Kline: This is theoretically the Pepsi of coffee brands. If you're going to have Starbucks, and you're going to have an alternative, Dunkin' is playing in that space, Peet's, which is a JAB brand, they're trying very hard at retail to play in that space. But would you bet on Dunkin', which already has all of these deals, which has the great retail exposure, which is in airports and convenience stores? Or would you bet on this third company? It pushes the top JAB brand into the Royal Crown position. When's the last time you went to a 7-Eleven and saw RC Cola? It's not there. It's a niche player.
Maybe they can compete in some of the restaurants. Restaurants that compete with Starbucks are not necessarily going to want to have branded coffee. But look how many hotels and other places just reflexively are Starbucks licensees. Even if they don't have a Starbucks store, they still say, "We proudly brew Starbucks coffee." I'm not so sure they're going to be eager to replace that with, "We proudly brew Douwe Egbert," which is hard to pronounce and nobody knows what it is.
Sciple: Right. For our listeners, these brands that we're super familiar with coming onto the market can definitely create some opportunities to folks and get us excited. I'll be excited to see, whenever we see the S-1 for these new IPOs, what the strategy is behind the companies and what opportunities they see for expansion. But there are some question marks as to how these brands are going to fit together as public companies, who's going to run them, and then, what the opportunity is for upside over the long term. Any going-away thoughts, Dan?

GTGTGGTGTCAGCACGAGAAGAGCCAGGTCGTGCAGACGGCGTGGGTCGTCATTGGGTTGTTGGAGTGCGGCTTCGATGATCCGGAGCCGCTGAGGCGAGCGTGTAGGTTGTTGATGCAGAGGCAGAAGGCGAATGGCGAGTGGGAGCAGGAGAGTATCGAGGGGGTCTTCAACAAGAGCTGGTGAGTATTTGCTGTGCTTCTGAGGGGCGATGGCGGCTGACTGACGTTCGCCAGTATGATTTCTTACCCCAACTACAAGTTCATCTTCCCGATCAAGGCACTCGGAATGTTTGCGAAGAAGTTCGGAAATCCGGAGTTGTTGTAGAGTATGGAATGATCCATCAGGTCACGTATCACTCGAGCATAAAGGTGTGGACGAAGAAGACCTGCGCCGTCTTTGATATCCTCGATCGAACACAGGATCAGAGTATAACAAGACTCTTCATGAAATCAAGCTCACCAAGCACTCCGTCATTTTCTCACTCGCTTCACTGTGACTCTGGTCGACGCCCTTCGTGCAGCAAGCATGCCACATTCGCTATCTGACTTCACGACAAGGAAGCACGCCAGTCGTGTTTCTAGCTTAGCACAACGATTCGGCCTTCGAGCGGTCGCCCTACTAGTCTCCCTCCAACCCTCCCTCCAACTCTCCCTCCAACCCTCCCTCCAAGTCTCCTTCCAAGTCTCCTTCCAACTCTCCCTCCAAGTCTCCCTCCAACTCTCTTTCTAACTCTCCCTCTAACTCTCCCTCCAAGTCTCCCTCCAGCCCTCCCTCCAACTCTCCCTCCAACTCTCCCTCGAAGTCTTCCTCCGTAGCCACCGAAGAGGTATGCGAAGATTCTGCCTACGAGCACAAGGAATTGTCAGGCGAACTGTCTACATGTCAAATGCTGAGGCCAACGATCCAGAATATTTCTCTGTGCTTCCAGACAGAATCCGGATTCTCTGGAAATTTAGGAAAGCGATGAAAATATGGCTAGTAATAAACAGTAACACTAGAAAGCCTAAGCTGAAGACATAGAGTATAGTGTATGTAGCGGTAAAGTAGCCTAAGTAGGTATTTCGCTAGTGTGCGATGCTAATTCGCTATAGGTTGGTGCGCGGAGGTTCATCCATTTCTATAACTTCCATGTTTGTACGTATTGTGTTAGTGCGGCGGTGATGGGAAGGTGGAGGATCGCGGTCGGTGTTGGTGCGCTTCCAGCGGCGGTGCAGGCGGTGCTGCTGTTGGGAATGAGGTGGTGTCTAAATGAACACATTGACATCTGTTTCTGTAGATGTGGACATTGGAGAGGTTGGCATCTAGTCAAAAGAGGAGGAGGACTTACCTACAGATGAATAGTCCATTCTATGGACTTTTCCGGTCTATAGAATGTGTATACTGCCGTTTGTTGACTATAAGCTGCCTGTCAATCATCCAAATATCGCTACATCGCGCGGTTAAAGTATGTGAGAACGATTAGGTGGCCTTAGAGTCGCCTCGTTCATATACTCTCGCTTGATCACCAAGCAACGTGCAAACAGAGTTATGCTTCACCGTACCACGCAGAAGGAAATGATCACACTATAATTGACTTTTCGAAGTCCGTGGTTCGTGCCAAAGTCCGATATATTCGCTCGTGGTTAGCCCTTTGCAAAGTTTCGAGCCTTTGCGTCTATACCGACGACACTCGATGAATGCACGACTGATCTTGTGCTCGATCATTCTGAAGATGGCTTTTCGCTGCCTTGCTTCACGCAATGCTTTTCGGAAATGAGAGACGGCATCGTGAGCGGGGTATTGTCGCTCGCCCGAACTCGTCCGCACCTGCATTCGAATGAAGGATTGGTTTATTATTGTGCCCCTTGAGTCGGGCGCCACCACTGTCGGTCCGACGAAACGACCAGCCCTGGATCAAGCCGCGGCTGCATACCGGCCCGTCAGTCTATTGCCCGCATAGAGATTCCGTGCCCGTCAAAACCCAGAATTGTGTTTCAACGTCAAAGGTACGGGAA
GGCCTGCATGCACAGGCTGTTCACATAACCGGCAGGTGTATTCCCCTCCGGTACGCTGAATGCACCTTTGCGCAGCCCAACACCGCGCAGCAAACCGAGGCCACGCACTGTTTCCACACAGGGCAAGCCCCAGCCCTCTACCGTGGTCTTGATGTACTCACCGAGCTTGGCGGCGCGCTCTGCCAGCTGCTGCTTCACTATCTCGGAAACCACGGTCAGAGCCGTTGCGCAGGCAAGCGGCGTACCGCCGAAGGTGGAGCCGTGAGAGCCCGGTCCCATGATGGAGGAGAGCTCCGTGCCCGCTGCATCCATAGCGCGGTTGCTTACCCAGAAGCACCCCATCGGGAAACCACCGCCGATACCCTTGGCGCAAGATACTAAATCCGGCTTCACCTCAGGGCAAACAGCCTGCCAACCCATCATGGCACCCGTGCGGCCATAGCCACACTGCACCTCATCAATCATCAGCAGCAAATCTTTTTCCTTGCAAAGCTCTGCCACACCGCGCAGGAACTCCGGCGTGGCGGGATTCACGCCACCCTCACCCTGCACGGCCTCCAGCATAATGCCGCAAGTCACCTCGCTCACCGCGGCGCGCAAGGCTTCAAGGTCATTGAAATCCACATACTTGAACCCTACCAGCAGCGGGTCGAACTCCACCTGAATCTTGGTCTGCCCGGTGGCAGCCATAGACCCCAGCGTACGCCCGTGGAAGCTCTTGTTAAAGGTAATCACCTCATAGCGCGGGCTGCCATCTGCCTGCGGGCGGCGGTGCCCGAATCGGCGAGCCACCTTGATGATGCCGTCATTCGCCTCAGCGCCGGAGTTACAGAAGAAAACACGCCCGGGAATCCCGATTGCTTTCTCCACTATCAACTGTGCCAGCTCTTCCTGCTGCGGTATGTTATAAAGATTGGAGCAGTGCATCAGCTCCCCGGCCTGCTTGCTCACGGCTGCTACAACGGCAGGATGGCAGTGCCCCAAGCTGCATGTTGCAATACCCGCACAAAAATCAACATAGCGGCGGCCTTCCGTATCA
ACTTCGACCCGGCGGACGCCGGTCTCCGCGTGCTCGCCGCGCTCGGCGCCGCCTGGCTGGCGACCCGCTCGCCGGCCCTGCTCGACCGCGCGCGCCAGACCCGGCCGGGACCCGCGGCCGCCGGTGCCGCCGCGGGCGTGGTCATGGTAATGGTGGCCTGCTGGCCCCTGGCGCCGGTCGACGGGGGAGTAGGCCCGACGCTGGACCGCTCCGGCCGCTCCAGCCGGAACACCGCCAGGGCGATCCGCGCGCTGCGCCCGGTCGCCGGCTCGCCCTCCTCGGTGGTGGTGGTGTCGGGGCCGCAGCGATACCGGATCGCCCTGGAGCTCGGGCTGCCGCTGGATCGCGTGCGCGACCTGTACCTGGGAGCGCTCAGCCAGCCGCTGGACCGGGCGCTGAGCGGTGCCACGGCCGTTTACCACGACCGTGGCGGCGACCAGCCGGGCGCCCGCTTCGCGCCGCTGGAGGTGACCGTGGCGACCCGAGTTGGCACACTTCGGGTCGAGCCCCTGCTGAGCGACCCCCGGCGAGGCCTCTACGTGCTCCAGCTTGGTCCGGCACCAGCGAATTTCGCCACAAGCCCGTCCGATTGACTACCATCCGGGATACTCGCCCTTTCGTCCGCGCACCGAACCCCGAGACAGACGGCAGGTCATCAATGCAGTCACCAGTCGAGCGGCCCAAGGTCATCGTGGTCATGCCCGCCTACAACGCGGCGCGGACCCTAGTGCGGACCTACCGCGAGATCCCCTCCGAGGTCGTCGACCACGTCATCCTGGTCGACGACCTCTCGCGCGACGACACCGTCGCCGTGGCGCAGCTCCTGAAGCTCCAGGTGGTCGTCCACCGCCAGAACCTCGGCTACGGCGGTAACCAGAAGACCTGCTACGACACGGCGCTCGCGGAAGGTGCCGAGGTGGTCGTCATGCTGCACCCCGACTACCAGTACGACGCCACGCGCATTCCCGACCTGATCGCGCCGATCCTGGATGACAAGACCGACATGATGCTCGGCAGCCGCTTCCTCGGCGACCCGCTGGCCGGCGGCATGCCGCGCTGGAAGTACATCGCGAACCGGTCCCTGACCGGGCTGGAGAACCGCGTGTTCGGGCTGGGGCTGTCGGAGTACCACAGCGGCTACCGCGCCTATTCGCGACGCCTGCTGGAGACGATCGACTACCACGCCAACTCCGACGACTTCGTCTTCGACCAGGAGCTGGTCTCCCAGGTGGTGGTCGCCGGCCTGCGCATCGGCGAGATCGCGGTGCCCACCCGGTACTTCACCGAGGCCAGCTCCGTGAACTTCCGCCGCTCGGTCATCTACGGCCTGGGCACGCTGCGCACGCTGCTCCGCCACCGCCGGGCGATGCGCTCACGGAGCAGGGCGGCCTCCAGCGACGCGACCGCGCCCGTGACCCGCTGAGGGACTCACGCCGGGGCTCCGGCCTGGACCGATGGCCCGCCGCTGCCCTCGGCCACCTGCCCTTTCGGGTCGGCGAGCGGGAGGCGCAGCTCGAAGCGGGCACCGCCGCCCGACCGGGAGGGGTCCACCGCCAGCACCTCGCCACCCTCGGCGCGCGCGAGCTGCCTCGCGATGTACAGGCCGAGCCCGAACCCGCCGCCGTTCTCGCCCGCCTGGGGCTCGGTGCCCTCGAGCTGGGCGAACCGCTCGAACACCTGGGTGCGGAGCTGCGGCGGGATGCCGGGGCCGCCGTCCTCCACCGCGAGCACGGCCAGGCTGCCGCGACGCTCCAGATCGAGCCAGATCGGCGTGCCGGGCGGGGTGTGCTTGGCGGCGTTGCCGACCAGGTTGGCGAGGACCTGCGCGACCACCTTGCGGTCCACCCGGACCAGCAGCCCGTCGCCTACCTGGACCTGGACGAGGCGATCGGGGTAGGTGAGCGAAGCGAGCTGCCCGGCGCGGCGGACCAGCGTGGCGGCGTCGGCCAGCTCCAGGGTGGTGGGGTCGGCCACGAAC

Kline: I will say, on the coffee side, there is the upside that it seems like their stake in Keurig Dr Pepper -- which is a controlling share, I don't remember the exact amount -- would be rolled into the, call it, its coffee platform company. So, then, they would be able to leverage the Keurig machine and all of the different things. While I don't see Keurig freezing out Starbucks anytime soon, they might not play with as many of the third-party people if they can offer a robust choice within their own brand family.
I still think this should be one company with the best assets combined in the best ways possible instead of two companies. But I wasn't asked! [laughs]
Sciple: [laughs] Yeah. We'll see how things play out when these companies roll off by themselves.
Kline: Just so you know, the timing on this is one to two years. So we are jumping the gun a little bit.
Sciple: Yeah. Definitely something to continue to watch. It's something we're going to follow up on, I'm sure, whenever we get more details.
Daniel B. Kline has no position in any of the stocks mentioned. Nick Sciple has no position in any of the stocks mentioned. The Motley Fool owns shares of and recommends Starbucks. The Motley Fool recommends Dunkin' Brands Group. The Motley Fool has a disclosure policy.